Public finance

What a good idea, the next logical step is a TABOR

George Osborne is looking at legislating for surpluses.

George Osborne is to announce a return to the public finances of the Victorian age, with plans for permanent budget surpluses designed to cut the national debt and to make life uncomfortable for the Labour party.

The chancellor will use his annual Mansion House speech on Wednesday to exploit the political advantage of the Conservative victory in the general election with a “new settlement” that would allow the government to borrow only in exceptional circumstances.

Labour, still shaken by the scale of its defeat last month, will be forced to decide whether it wants to back the proposal that tax revenues should cover spending on both infrastructure and the day-to-day running of government when parliament votes on Osborne’s tougher approach to the public finances later this year.

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Typical socialists, they always want a subsidy

Why do socialists always think subsidies are a solution?

Keeping the Capital Connection running could cost ratepayers less than previously thought.

An internal Ministry of Transport memo released under the Official Information Act casts doubt on the amount of public money needed to keep the commuter service between Palmerston North and Wellington going.

KiwiRail has said it will cease running the train from July this year and has no plan in place for a replacement service.

For the Capital Connection to continue, the two regional councils – Horizons and Greater Wellington – need to convince the New Zealand Transport Agency to shift the Connection to a Wellington Metro service, which would mean it could receive a subsidy from the two councils and NZTA.

The Ministry of Transport report estimates the cost of the subsidy needed at about $250,000 per annum.

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A reader analyses Len’s crazy tolls idea

tolls

Hi guys

I thought I’d ‘run the numbers’ (and a very quick calculation, nothing exciting) regarding the proposed Auckland toll.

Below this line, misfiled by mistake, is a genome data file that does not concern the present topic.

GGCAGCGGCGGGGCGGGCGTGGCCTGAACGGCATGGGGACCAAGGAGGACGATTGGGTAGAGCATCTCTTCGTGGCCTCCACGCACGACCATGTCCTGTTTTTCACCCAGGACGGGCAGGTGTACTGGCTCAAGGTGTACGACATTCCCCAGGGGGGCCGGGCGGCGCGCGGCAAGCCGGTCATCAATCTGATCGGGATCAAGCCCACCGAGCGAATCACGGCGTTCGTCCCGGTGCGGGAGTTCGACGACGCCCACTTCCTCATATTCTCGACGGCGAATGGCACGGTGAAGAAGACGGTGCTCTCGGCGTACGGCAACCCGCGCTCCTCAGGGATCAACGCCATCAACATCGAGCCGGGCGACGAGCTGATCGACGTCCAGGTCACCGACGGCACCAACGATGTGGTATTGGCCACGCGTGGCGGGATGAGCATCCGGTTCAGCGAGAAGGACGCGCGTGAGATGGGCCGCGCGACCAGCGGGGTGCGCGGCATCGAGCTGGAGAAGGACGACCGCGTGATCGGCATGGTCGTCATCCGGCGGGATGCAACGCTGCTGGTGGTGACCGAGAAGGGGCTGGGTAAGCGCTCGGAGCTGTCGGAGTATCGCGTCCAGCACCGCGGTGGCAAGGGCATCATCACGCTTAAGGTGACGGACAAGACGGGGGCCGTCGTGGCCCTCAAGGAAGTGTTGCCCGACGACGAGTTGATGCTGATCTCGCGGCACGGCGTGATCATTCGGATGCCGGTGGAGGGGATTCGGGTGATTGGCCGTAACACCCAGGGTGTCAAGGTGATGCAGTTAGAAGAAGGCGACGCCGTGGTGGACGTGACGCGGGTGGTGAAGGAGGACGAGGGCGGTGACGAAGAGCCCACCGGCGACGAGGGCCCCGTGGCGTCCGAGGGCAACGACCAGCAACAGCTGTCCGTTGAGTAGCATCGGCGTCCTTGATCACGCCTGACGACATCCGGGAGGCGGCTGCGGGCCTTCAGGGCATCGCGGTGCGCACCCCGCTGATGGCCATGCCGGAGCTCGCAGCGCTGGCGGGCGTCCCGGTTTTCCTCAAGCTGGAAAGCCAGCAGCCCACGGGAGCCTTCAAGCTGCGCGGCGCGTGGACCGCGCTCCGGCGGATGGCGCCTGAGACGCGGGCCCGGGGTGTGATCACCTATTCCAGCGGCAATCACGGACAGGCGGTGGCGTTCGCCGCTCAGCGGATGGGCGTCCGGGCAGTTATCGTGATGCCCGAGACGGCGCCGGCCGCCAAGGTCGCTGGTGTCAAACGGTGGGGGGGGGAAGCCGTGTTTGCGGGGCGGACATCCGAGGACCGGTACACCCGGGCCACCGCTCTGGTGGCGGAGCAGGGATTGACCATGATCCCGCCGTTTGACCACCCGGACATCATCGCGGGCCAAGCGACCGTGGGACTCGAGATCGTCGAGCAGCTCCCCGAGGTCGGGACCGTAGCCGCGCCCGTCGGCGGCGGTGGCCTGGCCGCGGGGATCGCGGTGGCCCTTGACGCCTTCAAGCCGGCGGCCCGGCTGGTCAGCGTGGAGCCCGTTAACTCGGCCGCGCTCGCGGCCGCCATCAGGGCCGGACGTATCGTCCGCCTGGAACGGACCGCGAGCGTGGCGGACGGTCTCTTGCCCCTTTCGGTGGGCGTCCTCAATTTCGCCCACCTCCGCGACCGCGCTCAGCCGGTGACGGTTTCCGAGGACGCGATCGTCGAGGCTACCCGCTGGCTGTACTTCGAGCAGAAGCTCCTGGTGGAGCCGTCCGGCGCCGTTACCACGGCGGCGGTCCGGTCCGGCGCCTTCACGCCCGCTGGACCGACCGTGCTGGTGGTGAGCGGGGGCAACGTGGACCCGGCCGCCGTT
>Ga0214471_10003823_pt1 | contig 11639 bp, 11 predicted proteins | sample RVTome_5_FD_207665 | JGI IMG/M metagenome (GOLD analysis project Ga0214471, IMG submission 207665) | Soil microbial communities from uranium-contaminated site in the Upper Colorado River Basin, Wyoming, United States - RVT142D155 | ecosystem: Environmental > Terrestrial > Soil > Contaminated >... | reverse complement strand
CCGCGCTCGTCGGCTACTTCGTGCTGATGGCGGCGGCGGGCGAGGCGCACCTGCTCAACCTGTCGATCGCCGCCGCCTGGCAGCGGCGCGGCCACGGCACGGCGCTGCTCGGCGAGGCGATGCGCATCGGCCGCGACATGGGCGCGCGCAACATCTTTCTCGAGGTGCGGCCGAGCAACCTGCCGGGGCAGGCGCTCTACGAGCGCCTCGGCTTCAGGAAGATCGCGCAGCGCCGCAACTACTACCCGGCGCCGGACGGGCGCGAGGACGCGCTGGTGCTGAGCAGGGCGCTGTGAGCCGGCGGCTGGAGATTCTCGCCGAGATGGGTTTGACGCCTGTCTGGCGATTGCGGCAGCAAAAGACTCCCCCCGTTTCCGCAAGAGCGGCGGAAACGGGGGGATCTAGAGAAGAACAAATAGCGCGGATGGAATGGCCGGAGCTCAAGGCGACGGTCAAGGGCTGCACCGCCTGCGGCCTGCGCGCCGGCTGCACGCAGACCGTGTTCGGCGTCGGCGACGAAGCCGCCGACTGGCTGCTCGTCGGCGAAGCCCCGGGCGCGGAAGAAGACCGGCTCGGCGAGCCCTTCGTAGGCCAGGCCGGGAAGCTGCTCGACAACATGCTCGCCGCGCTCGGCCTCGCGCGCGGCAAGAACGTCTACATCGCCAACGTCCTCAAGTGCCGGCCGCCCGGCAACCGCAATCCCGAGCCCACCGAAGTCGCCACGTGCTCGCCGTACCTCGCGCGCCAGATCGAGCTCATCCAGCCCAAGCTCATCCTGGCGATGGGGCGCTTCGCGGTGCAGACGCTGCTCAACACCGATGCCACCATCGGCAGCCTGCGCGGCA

Now, for the time being, I won’t point out the lack of actual authority here. I have a far simpler question: is this actually value for money?

Forgetting the multi-cost option, the basic proposal is for a $2 toll per trip (regardless of distance).   Read more »

Taxpayers’ Union slams Joyce for his expanded corporate welfare programme

Since the opposition is asleep at the wheel the job of holding a spendthrift government to account falls upon the shoulders of the Taxpayers’ Union.

They are holding Steven Joyce to account for his expanded corporate welfare programme.

Responding to Economic Development Minister Steven Joyce’s defence of corporate welfare, Jim Rose, the author of Monopoly Money, a Taxpayers Union report on corporate welfare since 2008, says:

“Mr Joyce defends over $3 billion in subsidies to KiwiRail and Solid Energy under his watch by saying that they are state owned. Bailouts are not the role of ministers as shareholders. Since 1986, state-owned enterprises have had a statutory duty to operate as a successful business and to be as profitable and efficient as comparable businesses not owned by the Crown. The whole idea of the State Owned Enterprises Act 1986 was to bring an end to bailouts and permanent deficits.”

“Instead of putting a failed business in the hands of receivers, Mr Joyce defends throwing good money after bad by blaming the previous government for buying KiwiRail. That was three elections ago. Elections are supposed to count for something. $3 billion in taxpayers’ money cannot be handed out in subsidies with ministers bobbing and weaving about responsibility for the amount and wisdom involved. The Treasury Benches come with a full ministerial responsibility for every single dollar of taxpayers’ money spent under your watch.”    Read more »

Labour plans to let local bodies tax you even more

Now this has to be an election winning strategy….for National.

Labour is going to let local councils tax ratepayers even more than they do now under their local body proposals.

Labour plans to reinstate the power for local bodies to raise revenue through extra levies such as a ‘pillow tax’ on visitors and regional petrol taxes.

Labour’s Local Government policy will also require a referendum to be held before any local council amalgamations can go ahead.

Local communities would also have to be consulted before council services were contracted out or privatised.

Local Government spokesman Sua William Sio said Labour was not opposed to amalgamations, but did not believe they were appropriate in all cases.

He said the Auckland supercity model was opposed by many Aucklanders “and designed to take control away from the hands of the many and vest governance in the hands of the few.”

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Sin taxes and stealth taxes affect the poor more

All sorts of people are proposing taxes on sugar, fat and other supposedly bad things.

They are modelling their taxes on tobacco taxes without thinking through that in the case of tobacco it is the smoker who pays With sugar taxes it will be everyone who pays and the burden for these stealth taxes falls disproportionately on the poor.

Chris Snowden explains this very well in this video: